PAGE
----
Dear First Year Me

by | May 1, 2018 | Jewish Life at Ryerson | 0 comments

Dear First Year Noa,

Here are 10 things you should know upon entering your first year of university.

  1. That other new student sitting beside you in class? They’re just as nervous as you are! Don’t be afraid to introduce yourself, and hopefully make a new friend. You can never have enough people to exchange notes with, especially around finals.
  2. Get to know your professors! Just saying hello and thank you at the beginning and end of class is a great way to start. Let them help you do your best, and build that relationship in case you have any problems during the semester. They’re also a great resource when you start exploring what you want to do after you graduate – it happens faster than you think!
  3. That class you’re thinking about skipping? Don’t do it. Get in the habit, from the beginning, of thinking about university as the job you have to do now – you’re a student! You wouldn’t want to skip out on work, don’t skip out on school.
  4. Don’t be afraid to use your connections! University is the best time to start working on those networking skills – your new friends and profs will be more than happy to be part of your journey.
  5. Thinking about studying abroad? Do it! Take this chance to explore a new place, culture and language, with the added bonus of an awesome support structure at your host university.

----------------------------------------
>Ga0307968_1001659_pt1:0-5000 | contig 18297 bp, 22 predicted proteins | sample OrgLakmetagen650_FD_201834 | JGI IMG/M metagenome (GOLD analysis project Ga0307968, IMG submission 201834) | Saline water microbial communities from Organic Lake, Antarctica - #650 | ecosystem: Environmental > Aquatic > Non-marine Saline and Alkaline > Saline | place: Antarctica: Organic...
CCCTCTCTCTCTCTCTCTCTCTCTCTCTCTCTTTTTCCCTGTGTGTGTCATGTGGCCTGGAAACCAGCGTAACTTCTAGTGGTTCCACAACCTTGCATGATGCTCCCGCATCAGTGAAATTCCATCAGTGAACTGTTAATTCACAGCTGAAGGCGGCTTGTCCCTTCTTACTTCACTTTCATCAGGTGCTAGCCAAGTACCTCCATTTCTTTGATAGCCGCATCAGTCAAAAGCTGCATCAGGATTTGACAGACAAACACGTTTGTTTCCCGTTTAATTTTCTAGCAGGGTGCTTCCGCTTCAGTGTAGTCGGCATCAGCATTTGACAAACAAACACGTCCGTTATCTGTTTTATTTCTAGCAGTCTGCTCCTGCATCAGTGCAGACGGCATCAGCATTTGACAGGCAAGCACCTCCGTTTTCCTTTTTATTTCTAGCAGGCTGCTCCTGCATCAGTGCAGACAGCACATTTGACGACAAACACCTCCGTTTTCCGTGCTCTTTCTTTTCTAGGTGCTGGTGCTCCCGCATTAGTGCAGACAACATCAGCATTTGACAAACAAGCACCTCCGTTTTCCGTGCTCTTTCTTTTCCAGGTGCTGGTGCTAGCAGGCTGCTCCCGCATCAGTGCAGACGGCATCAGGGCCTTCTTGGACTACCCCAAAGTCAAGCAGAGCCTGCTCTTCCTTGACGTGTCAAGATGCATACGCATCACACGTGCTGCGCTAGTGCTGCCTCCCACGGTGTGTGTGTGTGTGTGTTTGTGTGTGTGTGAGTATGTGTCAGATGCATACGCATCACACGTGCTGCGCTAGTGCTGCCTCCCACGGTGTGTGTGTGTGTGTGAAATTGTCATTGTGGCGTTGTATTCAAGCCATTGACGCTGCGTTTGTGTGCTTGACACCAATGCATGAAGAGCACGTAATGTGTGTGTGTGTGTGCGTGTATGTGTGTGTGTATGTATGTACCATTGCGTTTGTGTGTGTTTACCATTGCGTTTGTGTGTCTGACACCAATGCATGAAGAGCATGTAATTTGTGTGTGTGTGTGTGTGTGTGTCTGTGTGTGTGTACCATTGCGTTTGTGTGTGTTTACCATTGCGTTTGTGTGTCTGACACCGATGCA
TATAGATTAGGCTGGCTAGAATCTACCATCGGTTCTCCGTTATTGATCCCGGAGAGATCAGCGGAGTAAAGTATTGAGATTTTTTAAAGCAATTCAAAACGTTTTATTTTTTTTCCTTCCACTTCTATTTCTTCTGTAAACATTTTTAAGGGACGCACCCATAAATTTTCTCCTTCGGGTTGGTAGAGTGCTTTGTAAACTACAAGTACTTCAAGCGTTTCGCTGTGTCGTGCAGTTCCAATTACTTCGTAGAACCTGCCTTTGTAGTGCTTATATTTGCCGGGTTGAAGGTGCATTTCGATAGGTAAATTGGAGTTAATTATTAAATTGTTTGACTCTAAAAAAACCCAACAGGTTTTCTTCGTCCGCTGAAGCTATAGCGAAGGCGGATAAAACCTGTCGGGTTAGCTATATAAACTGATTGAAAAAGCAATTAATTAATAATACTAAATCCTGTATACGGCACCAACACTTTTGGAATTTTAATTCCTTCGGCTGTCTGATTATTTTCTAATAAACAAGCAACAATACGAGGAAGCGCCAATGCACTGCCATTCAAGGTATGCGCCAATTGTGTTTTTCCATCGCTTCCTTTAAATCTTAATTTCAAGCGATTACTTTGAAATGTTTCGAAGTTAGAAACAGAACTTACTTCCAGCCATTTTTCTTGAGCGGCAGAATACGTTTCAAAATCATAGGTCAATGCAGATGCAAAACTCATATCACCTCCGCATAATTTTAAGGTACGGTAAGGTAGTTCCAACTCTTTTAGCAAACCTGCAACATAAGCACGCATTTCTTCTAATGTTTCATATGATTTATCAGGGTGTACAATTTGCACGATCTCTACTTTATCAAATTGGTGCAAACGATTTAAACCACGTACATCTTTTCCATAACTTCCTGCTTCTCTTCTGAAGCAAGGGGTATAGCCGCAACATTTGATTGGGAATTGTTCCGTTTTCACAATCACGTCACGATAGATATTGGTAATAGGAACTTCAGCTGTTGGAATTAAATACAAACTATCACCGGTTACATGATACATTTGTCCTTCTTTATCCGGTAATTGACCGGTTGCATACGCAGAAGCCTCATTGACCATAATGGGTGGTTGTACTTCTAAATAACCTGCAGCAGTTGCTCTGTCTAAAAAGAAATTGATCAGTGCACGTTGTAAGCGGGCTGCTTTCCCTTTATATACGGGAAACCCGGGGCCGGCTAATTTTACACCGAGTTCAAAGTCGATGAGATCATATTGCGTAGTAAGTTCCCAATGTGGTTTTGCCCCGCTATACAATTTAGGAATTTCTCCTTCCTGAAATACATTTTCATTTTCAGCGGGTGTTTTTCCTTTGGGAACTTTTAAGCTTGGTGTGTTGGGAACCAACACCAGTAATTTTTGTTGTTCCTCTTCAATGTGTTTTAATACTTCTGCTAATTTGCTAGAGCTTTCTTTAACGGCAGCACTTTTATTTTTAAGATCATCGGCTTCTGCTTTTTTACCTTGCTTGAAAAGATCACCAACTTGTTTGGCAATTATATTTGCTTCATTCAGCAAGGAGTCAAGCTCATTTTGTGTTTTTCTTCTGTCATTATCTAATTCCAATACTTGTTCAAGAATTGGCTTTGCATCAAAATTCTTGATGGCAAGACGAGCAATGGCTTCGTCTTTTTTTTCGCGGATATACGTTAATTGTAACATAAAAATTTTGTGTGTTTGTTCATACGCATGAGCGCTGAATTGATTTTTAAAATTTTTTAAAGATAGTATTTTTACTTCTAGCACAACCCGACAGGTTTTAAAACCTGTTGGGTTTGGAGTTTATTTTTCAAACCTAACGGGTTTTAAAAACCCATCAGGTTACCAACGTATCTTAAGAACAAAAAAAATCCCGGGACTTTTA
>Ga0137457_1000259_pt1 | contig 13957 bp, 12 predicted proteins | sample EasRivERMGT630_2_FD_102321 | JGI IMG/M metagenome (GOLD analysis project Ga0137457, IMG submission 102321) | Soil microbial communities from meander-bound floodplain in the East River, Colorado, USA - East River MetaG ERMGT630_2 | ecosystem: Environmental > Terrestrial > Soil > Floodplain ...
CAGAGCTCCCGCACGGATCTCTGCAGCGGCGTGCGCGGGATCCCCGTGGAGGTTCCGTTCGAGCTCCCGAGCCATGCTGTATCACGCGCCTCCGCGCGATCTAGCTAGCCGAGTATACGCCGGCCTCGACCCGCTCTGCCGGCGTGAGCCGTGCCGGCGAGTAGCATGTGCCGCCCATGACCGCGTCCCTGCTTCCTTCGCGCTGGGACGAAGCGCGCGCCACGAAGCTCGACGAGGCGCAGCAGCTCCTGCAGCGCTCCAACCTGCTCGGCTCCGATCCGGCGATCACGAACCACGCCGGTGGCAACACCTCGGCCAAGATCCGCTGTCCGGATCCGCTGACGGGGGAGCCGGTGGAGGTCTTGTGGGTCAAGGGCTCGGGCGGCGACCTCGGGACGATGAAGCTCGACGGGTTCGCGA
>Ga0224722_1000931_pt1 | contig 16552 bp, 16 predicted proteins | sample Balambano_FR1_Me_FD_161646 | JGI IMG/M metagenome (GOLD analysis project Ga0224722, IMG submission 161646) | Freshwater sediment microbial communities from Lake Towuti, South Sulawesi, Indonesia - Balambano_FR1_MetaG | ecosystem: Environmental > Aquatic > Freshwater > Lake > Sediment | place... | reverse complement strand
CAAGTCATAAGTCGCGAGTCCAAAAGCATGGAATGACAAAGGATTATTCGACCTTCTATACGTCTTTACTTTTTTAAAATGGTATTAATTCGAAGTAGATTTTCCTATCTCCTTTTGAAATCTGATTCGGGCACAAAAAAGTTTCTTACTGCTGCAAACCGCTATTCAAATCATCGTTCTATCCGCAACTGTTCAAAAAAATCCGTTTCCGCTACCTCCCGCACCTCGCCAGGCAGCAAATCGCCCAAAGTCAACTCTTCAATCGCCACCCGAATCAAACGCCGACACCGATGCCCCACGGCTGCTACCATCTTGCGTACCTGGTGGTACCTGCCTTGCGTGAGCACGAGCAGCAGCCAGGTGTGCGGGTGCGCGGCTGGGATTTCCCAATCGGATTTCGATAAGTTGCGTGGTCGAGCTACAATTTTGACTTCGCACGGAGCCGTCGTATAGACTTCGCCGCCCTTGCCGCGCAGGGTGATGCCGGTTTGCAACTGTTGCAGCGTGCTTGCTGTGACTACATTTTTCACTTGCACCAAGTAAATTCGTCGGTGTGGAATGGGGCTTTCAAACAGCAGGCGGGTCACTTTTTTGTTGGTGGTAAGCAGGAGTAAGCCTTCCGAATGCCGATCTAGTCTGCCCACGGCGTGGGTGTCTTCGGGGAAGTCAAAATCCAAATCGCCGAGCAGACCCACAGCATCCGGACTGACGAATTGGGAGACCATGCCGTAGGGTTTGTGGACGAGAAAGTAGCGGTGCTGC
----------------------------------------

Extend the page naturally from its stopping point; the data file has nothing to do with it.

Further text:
6. Get involved! That can be anything from attending an event or joining a planning committee. There are so many amazing organizations both on and off campus who are looking for someone with the skills only you have. Show them what you’ve got!
  7. You know how great pulling an all-nighter looks in movies? It’s almost never worth it. Keeping on top of your workload won’t always be easy, but maybe skip that party the week you have something big due. An amazing teacher of mine once said, better to keep up than to catch up. It’s even more true in university!
  8. Don’t be afraid to ask questions! You aren’t the first person to be  starting university, and you won’t be the last. Learn from the people around you, practice your writing and learn how to reference – it’s a skill you won’t regret.
  9. Not quite sure where you’re heading with your degree (or your life)? Find someone who you look up to! It doesn’t even have to be in the industry you think you’re interested in. People are more generous with their time than you might think – reach out! Worst case scenario, you don’t hear back but in the best case, you get a coffee with someone awesome and you can learn about how they got where they are.